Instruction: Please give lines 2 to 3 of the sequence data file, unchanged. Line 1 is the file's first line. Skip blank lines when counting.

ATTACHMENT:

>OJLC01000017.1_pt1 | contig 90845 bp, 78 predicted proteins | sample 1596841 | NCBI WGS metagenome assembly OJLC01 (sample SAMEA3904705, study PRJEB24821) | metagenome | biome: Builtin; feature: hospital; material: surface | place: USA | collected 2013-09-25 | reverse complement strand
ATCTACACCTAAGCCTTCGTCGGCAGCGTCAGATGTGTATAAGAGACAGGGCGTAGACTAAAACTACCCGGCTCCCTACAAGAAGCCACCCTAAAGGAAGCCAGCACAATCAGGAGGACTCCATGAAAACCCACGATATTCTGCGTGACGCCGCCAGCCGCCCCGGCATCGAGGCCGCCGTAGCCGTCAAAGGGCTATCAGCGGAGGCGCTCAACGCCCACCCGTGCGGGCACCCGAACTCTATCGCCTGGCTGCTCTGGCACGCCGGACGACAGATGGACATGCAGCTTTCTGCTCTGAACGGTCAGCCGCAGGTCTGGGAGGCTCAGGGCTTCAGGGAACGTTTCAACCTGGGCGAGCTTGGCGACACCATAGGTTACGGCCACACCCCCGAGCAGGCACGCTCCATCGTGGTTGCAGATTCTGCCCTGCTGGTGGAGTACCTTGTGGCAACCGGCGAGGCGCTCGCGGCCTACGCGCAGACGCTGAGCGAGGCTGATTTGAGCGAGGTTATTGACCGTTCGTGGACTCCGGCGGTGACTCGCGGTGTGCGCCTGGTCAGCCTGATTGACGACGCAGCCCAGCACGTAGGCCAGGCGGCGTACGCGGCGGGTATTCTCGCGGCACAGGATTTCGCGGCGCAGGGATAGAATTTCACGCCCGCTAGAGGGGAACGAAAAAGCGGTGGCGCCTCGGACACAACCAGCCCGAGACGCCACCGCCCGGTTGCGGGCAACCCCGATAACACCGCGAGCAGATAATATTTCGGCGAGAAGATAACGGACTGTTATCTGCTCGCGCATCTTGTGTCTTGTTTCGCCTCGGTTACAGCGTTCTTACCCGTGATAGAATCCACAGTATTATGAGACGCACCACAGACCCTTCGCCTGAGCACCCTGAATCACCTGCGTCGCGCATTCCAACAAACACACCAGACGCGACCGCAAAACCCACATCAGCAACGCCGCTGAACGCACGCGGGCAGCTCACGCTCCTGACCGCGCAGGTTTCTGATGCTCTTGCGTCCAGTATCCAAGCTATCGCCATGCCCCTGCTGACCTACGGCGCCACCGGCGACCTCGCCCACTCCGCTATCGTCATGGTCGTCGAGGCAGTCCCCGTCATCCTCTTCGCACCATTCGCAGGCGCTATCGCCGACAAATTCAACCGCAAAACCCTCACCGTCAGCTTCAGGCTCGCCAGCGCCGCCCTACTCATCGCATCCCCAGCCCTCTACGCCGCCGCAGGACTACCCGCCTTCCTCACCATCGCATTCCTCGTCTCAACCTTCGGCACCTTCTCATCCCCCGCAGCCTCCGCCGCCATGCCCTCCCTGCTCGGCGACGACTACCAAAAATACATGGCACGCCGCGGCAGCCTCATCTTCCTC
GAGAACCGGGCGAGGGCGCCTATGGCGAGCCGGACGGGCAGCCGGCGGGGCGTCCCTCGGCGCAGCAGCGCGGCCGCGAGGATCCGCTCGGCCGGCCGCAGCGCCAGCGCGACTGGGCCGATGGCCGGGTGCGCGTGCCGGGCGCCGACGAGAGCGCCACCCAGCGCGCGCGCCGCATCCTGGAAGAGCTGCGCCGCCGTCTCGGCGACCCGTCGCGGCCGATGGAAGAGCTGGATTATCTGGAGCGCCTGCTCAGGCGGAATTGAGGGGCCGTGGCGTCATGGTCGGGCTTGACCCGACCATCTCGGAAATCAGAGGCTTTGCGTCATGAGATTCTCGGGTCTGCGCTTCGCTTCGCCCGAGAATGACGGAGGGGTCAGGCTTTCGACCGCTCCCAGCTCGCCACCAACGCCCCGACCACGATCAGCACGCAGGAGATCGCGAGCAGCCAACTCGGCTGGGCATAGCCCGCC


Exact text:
ATCTACACCTAAGCCTTCGTCGGCAGCGTCAGATGTGTATAAGAGACAGGGCGTAGACTAAAACTACCCGGCTCCCTACAAGAAGCCACCCTAAAGGAAGCCAGCACAATCAGGAGGACTCCATGAAAACCCACGATATTCTGCGTGACGCCGCCAGCCGCCCCGGCATCGAGGCCGCCGTAGCCGTCAAAGGGCTATCAGCGGAGGCGCTCAACGCCCACCCGTGCGGGCACCCGAACTCTATCGCCTGGCTGCTCTGGCACGCCGGACGACAGATGGACATGCAGCTTTCTGCTCTGAACGGTCAGCCGCAGGTCTGGGAGGCTCAGGGCTTCAGGGAACGTTTCAACCTGGGCGAGCTTGGCGACACCATAGGTTACGGCCACACCCCCGAGCAGGCACGCTCCATCGTGGTTGCAGATTCTGCCCTGCTGGTGGAGTACCTTGTGGCAACCGGCGAGGCGCTCGCGGCCTACGCGCAGACGCTGAGCGAGGCTGATTTGAGCGAGGTTATTGACCGTTCGTGGACTCCGGCGGTGACTCGCGGTGTGCGCCTGGTCAGCCTGATTGACGACGCAGCCCAGCACGTAGGCCAGGCGGCGTACGCGGCGGGTATTCTCGCGGCACAGGATTTCGCGGCGCAGGGATAGAATTTCACGCCCGCTAGAGGGGAACGAAAAAGCGGTGGCGCCTCGGACACAACCAGCCCGAGACGCCACCGCCCGGTTGCGGGCAACCCCGATAACACCGCGAGCAGATAATATTTCGGCGAGAAGATAACGGACTGTTATCTGCTCGCGCATCTTGTGTCTTGTTTCGCCTCGGTTACAGCGTTCTTACCCGTGATAGAATCCACAGTATTATGAGACGCACCACAGACCCTTCGCCTGAGCACCCTGAATCACCTGCGTCGCGCATTCCAACAAACACACCAGACGCGACCGCAAAACCCACATCAGCAACGCCGCTGAACGCACGCGGGCAGCTCACGCTCCTGACCGCGCAGGTTTCTGATGCTCTTGCGTCCAGTATCCAAGCTATCGCCATGCCCCTGCTGACCTACGGCGCCACCGGCGACCTCGCCCACTCCGCTATCGTCATGGTCGTCGAGGCAGTCCCCGTCATCCTCTTCGCACCATTCGCAGGCGCTATCGCCGACAAATTCAACCGCAAAACCCTCACCGTCAGCTTCAGGCTCGCCAGCGCCGCCCTACTCATCGCATCCCCAGCCCTCTACGCCGCCGCAGGACTACCCGCCTTCCTCACCATCGCATTCCTCGTCTCAACCTTCGGCACCTTCTCATCCCCCGCAGCCTCCGCCGCCATGCCCTCCCTGCTCGGCGACGACTACCAAAAATACATGGCACGCCGCGGCAGCCTCATCTTCCTC
GAGAACCGGGCGAGGGCGCCTATGGCGAGCCGGACGGGCAGCCGGCGGGGCGTCCCTCGGCGCAGCAGCGCGGCCGCGAGGATCCGCTCGGCCGGCCGCAGCGCCAGCGCGACTGGGCCGATGGCCGGGTGCGCGTGCCGGGCGCCGACGAGAGCGCCACCCAGCGCGCGCGCCGCATCCTGGAAGAGCTGCGCCGCCGTCTCGGCGACCCGTCGCGGCCGATGGAAGAGCTGGATTATCTGGAGCGCCTGCTCAGGCGGAATTGAGGGGCCGTGGCGTCATGGTCGGGCTTGACCCGACCATCTCGGAAATCAGAGGCTTTGCGTCATGAGATTCTCGGGTCTGCGCTTCGCTTCGCCCGAGAATGACGGAGGGGTCAGGCTTTCGACCGCTCCCAGCTCGCCACCAACGCCCCGACCACGATCAGCACGCAGGAGATCGCGAGCAGCCAACTCGGCTGGGCATAGCCCGCC